Zim artist makes it big in Belgium

HARARE - When Harare-born painter Molly Maureen Phiri Winkelmans left Zimbabwe for Belgium 16 years ago she hardly ever imagined that she would end up a proud owner of a classy art gallery in Antwerp.

The product of BAT School of Arts, Harare Polytechnic Fine Arts department and National Gallery of Zimbabwe owns Molly’s Artmove Gallery which she set up three years ago.

“I specialise in canvas painting, but I am also familiar with printing, lino-printing, photography and even interior decorating,” said the 39-year-old painter.

“I regard myself as much more than a painter; I am a visual artist with a personal style wherein I mix the well-known elements of Zimbabwean sculpting with my painting. I call it ‘Sculptural Paintings’.

Molly uses her art to celebrate the achievements of African women whose success stories are usually overlooked.

“My work pays homage to African women for the courage with which they face life. I paint African memories and realities. My work revolves around family, mothers, daughters, sisters and women.”

She is grateful to pioneering Zimbabwean sculptors like Colleen Madamombe, Tapfuma Gutsa, Bernard Takawira and Nicholas Mukomberanwa whose beautiful art won international acclaim.

“I translate this tradition of these great sculptors to the canvas with a style that is adapted to a modern European living or working environment.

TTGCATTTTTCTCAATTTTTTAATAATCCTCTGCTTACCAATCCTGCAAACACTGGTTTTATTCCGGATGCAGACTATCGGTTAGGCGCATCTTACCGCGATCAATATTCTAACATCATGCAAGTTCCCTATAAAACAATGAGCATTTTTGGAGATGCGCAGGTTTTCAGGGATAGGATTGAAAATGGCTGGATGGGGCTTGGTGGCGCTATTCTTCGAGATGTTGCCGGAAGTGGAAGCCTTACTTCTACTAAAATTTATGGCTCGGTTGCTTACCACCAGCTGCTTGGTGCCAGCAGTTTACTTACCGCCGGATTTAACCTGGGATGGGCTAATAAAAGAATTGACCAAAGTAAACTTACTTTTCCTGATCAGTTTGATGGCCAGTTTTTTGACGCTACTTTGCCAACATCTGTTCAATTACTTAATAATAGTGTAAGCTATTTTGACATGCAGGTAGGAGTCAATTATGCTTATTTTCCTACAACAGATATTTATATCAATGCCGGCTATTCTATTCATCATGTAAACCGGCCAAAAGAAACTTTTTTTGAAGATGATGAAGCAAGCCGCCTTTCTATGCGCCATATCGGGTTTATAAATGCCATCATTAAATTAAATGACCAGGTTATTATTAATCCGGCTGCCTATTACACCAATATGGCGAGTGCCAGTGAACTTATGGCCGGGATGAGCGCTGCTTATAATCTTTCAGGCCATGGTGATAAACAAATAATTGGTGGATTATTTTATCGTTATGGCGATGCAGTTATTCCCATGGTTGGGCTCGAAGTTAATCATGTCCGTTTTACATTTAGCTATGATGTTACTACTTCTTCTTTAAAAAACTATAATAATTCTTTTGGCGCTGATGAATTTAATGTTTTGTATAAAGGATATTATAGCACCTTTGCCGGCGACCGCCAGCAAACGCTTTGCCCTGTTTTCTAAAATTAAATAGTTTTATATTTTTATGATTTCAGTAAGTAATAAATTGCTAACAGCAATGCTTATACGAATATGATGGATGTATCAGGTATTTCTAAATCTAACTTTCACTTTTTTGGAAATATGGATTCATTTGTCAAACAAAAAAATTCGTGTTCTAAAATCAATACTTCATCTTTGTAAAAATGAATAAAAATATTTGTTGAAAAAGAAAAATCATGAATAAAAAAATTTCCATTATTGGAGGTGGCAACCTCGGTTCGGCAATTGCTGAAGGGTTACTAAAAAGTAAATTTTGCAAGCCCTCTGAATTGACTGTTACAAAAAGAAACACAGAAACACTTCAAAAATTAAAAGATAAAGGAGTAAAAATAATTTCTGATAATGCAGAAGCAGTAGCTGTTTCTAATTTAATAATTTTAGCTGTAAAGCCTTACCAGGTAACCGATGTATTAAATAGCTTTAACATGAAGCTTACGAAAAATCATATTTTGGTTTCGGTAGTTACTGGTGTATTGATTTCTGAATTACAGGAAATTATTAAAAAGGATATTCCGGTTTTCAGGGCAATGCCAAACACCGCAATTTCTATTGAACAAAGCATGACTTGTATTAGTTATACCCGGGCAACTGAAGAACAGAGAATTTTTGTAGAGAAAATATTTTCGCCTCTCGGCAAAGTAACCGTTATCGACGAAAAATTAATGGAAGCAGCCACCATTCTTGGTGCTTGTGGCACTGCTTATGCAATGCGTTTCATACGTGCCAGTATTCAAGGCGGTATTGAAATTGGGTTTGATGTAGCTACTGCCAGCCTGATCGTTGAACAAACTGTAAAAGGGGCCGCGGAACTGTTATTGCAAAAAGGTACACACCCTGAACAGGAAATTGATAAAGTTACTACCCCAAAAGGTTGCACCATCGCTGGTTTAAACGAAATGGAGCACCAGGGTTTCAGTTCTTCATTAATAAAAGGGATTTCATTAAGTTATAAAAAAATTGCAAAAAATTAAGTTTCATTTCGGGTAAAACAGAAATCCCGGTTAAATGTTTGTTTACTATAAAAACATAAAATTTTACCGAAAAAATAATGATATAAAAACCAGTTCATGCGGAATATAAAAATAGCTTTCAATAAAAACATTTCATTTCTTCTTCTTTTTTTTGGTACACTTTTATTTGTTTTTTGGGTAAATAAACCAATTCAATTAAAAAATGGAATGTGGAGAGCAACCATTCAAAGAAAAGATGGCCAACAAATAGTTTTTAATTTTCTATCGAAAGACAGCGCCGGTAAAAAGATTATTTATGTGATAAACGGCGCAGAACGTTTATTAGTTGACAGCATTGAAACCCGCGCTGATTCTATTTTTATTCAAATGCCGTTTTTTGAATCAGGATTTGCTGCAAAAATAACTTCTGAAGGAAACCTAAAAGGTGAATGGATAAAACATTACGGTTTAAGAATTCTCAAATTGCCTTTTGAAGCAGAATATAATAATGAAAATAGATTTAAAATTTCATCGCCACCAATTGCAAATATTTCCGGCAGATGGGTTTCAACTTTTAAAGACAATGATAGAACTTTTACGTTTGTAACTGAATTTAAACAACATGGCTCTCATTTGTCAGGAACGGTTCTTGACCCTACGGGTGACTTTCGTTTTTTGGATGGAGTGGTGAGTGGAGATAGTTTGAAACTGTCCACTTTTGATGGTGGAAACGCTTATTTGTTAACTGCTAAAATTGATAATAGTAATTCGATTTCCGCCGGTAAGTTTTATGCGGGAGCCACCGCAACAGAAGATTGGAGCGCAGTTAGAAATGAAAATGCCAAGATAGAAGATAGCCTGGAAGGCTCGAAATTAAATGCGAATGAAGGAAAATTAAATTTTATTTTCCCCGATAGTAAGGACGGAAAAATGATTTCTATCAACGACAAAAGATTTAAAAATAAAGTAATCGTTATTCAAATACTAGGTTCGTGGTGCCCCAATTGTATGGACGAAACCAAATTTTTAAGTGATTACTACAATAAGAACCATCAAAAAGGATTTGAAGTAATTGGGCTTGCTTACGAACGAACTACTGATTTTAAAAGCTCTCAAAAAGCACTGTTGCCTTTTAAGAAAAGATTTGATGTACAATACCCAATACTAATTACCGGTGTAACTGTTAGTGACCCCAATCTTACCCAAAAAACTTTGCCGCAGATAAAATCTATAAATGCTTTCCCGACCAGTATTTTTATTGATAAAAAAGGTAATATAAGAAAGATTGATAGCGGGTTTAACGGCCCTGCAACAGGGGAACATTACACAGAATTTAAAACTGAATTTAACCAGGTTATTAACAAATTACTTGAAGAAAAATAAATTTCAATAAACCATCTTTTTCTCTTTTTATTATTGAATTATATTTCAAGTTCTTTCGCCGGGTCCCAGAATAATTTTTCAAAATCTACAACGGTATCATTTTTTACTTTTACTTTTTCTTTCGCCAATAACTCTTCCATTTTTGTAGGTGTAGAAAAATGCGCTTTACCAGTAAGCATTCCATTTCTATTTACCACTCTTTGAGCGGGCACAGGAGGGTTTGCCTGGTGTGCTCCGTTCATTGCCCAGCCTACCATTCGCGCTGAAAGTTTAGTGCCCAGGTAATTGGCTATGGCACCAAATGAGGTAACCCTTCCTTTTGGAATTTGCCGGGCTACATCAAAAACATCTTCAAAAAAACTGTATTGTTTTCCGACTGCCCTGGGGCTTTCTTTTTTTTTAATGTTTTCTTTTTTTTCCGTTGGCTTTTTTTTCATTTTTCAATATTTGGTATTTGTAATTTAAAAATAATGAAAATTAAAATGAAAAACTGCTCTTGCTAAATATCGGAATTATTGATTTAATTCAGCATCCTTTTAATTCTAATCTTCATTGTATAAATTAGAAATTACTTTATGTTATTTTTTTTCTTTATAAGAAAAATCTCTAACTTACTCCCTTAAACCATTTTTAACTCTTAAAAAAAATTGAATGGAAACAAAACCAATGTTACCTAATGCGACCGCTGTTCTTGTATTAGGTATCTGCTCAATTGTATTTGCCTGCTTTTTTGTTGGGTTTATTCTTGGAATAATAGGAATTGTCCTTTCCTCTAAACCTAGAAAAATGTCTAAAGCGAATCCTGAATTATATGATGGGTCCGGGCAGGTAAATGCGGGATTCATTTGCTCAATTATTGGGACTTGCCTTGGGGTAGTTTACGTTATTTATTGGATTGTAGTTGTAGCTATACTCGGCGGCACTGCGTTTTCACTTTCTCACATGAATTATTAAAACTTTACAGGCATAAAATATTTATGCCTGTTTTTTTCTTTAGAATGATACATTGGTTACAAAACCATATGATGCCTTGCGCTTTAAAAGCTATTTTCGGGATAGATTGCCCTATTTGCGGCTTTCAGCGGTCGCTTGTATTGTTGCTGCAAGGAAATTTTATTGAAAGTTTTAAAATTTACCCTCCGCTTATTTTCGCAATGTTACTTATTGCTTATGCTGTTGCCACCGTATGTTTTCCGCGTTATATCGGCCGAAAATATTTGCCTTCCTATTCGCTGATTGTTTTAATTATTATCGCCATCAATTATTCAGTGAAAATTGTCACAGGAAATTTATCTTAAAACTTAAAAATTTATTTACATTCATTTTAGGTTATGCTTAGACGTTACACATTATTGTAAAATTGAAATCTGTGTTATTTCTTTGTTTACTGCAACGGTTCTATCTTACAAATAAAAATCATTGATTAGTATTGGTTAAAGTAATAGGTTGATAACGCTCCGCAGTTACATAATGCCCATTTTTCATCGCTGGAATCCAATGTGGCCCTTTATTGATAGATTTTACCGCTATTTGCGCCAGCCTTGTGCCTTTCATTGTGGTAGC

“Thanks to the inspiration from these guys, my work has been on display in many countries including Zimbabwe, Botswana, England, the United States of America, Germany and Finland.”
 
Molly spent her early years in Botswana, Zambia and Zimbabwe and was fascinated by art from a very young age.

“I loved using recycled — sometimes very bizarre — materials to create little sculptures and drawings.

“Despite the fact that some of my more progressive teachers could appreciate my creations, the community of Zambia, where I spent most of my early youth, was not yet ready for my art of creating beautiful things.

“I smashed many of my early creations because people thought it was too strange that a little girl of my age made such bizarre figurines.

“Nevertheless, I just continued doing what I did best, without listening too much to my family and neighbours.”

Molly’s art got more appreciation in Botswana when her family relocated there 33 years ago.

“My teachers in Botswana were very enthusiastic about my art and my drawings were very much appreciated at school,” said the Belgium-based artist.

 “Afterwards, when I went to high school still in Botswana, the school principal got me all the necessary information so that I could go and study Fine Arts in my native country, Zimbabwe.”

In Zimbabwe, Molly’s art caught the eye of the National Art Gallery of Zimbabwe who awarded her a scholarship.

That was to mark a successful journey into art that earned her numerous awards before opening doors for her in Belgium. - Dakarai Mashava, Entertainment Editor

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